Both genforum and the rootsweb system are now part of ancestry.com, which may soon add them to their subscription site. For now they remain free. There are "boards" for  surnames, counties, and states. Free registration is required to post queries, as email address changes remain a problem. Should your ISP change, this provides a way to update. A good idea for your genealogy mail is a free online mailbox. The USGenWeb network is becoming popular with contributors. Add your biographies, documents, and photos(deceased only)to these usually county-based sites. All scanned items require a separate text file, so that names, dates, & places can be found by search engines. Include plenty of details in your attached summaries-as text uses little very server space. I am a fan of all county sites, just "google"-genealogy, state, & county. I really like this one:  usgwarchives.org   Post your family group sheets on this site: www.fgs-project.com/

 For those with ancestors scattered all over the country, a subscription to ancestry.com would be worthwhile for their census pages alone, but be aware that automatic renewals have been a problem. Their library edition is free at Newton Co. Library, Nancy Guinn,  and the State Archives. Over 4700 titles, or databases are part of ancestry.com, but you still have to have an idea about what you are looking for, so do your offline research first. National Archives records are being digitized by www.footnote.com-another subscription service. It is available free at all National Archive branches, as well as their microfilmed originals. Look around for "freebies", I found "footnote" free in the Floyd County Library system. Initially the Internet offered scatter-shot sources, lots of names and indexes; now more actual documents are available. There are shortcuts in genealogy-use them, but be very cautious. As late night TV's Craig Ferguson often humorously says-"It was on the Internet, so it must be true". Don't believe it-at least have doubts, and ultimately verify  everything that you find. Always document your family's history with primary sources, those generated at, or near the actual events-diaries, court records, newspapers, etc.


 

      GENES & JEANS

Rockdale County Genealogical Society

% Nancy Guinn Library, 864 Green St.

Conyers, Georgia  30012

 

President: Chris Zawadski

Vice President: Gayle Vivian

Treasurer: Margaret Mitchell

Assistant Treasurer: Ellen Trainer

Secretary: Pauline Hullinger / Jane Conn

Liaison: Jackie Smith / Martha Brown

Programs: Dee Davis / John Brown

Membership: Bertha Little

Trips / Research: Claudine Jackson

Newsletter Editor: Larry Knowles

             < knonga2temp@gmail.com >

Archives / Assistant: Marion Farmer

            < http://mtf.home.mindspring.com >



                                                      Scheduled Programs
February-8-Lillis Brown-Probate Judge of Rockdale County speaks about wills and estates.

March-8-Darrell Huckaby, columnist, and history teacher-"The way is was…used to be…and ought to be"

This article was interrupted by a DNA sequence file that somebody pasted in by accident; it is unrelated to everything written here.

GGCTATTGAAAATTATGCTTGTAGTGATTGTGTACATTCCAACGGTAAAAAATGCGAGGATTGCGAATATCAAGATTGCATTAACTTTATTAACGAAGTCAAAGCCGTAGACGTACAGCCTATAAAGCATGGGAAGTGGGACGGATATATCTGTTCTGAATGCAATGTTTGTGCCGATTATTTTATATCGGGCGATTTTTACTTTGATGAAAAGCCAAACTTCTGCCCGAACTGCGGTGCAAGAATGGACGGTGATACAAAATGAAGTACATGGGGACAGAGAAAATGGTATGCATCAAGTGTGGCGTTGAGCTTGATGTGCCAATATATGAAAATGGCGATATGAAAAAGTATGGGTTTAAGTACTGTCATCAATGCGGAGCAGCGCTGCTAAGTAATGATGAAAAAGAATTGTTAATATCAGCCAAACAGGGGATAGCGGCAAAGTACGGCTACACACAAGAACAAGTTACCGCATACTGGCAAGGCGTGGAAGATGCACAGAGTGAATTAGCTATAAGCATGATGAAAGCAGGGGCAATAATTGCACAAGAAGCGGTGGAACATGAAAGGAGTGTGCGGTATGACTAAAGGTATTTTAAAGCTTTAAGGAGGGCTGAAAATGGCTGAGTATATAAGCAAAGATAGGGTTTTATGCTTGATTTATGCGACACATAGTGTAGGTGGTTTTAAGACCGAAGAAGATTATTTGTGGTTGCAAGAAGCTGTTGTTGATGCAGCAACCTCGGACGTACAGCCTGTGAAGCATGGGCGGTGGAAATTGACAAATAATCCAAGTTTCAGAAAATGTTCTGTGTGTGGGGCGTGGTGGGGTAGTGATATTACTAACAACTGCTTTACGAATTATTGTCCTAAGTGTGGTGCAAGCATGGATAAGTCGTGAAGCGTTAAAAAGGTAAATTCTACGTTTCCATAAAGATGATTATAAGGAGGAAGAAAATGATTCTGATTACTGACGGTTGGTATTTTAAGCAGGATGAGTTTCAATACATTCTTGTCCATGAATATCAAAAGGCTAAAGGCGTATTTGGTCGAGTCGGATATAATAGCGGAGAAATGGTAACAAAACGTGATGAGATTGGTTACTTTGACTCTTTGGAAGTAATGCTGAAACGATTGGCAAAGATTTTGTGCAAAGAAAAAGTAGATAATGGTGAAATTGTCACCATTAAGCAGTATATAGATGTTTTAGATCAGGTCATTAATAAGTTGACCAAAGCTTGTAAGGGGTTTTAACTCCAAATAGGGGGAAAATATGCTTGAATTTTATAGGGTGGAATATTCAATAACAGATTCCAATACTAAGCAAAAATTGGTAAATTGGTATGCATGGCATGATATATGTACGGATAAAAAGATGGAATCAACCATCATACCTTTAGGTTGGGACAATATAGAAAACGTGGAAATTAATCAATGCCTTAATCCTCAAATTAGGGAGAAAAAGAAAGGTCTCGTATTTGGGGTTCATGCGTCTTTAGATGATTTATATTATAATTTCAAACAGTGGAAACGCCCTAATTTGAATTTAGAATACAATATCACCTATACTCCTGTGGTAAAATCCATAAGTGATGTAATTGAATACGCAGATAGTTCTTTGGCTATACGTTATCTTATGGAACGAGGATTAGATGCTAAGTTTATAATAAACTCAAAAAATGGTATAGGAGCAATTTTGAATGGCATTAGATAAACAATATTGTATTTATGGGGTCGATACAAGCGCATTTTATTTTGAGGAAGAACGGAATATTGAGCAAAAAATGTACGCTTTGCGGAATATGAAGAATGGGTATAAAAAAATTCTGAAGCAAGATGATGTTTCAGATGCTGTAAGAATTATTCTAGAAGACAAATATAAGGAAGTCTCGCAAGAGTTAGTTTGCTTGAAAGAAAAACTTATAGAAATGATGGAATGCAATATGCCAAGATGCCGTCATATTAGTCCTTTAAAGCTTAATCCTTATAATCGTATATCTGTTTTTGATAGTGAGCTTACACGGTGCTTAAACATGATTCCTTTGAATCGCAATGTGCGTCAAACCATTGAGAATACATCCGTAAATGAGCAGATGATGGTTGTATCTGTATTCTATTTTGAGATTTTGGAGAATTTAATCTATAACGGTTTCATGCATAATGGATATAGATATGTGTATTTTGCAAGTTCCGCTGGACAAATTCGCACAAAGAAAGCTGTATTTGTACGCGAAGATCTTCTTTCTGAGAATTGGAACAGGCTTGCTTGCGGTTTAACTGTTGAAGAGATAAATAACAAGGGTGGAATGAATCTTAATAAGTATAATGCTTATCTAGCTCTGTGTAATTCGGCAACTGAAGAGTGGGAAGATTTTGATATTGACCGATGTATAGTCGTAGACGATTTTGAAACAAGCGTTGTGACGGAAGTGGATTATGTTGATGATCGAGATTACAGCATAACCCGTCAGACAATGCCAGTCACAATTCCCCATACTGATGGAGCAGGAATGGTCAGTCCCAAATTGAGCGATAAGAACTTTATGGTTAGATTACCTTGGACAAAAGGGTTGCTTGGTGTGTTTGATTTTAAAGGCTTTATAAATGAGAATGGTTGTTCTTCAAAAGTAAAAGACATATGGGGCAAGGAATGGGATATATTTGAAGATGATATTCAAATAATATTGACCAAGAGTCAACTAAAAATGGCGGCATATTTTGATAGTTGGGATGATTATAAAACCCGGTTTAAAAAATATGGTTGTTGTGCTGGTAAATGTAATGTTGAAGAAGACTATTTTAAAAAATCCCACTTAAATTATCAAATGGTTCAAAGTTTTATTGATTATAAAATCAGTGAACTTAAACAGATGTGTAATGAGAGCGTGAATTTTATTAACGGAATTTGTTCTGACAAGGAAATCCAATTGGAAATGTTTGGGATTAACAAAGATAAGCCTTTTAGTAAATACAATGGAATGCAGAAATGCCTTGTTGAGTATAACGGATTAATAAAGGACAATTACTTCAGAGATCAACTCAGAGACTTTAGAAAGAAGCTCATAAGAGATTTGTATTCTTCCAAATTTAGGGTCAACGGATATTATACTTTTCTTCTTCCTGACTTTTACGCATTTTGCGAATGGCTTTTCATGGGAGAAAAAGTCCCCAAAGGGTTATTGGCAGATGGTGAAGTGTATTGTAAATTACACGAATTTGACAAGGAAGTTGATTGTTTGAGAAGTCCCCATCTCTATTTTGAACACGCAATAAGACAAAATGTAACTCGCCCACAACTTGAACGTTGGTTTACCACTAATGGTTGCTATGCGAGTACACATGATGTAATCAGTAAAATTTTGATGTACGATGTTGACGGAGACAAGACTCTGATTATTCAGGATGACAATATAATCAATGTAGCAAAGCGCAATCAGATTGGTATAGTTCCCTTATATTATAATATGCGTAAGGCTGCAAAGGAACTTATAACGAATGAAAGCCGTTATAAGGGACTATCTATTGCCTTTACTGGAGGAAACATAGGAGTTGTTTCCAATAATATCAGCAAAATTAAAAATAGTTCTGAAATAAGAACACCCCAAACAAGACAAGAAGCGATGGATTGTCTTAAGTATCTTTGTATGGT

April 19-Chris Zawadski talks about genealogy software programs.

May-17-Brian Williams will talk about websites and web-page design.

June-14-Ken Thomas-genealogy writer of the Atlanta-AJC column. Subject to be announced later.


Due to library renovation, all Society meetings are held at the LDS Church, 1275 Flat Shoals Rd., Conyers, GA

 




                                                                      <<Adventures in Genealogy>>

One Man's Family

 My late best friend Harry Alexander was a reluctant genealogist. He loved to visit rural family cemeteries with me, and hear tales from my old family diary, but he never expressed any desire to trace his own family. Harry was truly a great friend, but he was a type-A personality, he didn't have the patience that God gave Job's Billy goat. Yet, in the short span of two years, he became a great genealogy buddy, and a good family historian. As my  family lines began to hit "brickwalls", I finally got him to go to the State Archives. I don't recall what we found that first day, but it was enough to spark his interest. Each trip became more intriguing. At first he wanted to do only his paternal line, but we soon branched out as each marriage was found. With few initial clues, Harry found a Civil War soldier, a pioneer Presbyterian minister, a member of the Georgia Legislature, a Madison hotel owner, three Revolutionary soldiers, and two 1770s Virginia patriots. Like me, most of his easily traced forebears were here in Georgia, so we could readily visit the courthouses, seek old cemeteries, or even sightsee on our short day trips. We did get off on one wild-goose chase, but the clues eventually cleared that up. We made trips to NC on his paternal line, but we got great information on his Virginia men in Macon at the Washington Memorial Library. Harry's good luck would have filled a nice little book on the adventures possible in genealogy, unfortunately, I didn't record every detail. Harry's father, Edward G. Alexander, grew up in Senoia in Fayette Co. GA. We knew that his father, Harry, a postman, had married Annette Nipper, and was buried in Senoia, near his father, Thomas G. Alexander. Harry's mother said that Annette Alexander had told her that her mother, Frances, buried with husband Jacob D. Nipper, in Atlanta's Westview Cemetery, had been a "Widow Cherry". And, that the Nipper family had often received visits from a "Major Dozier", in their West End-Atlanta home, in the early 1900s. Beyond his grandparents, these few clues were all that we had to start with. If Harry could do family research, considering his temperament-and few clues, I believe anyone could do it. Here is his story.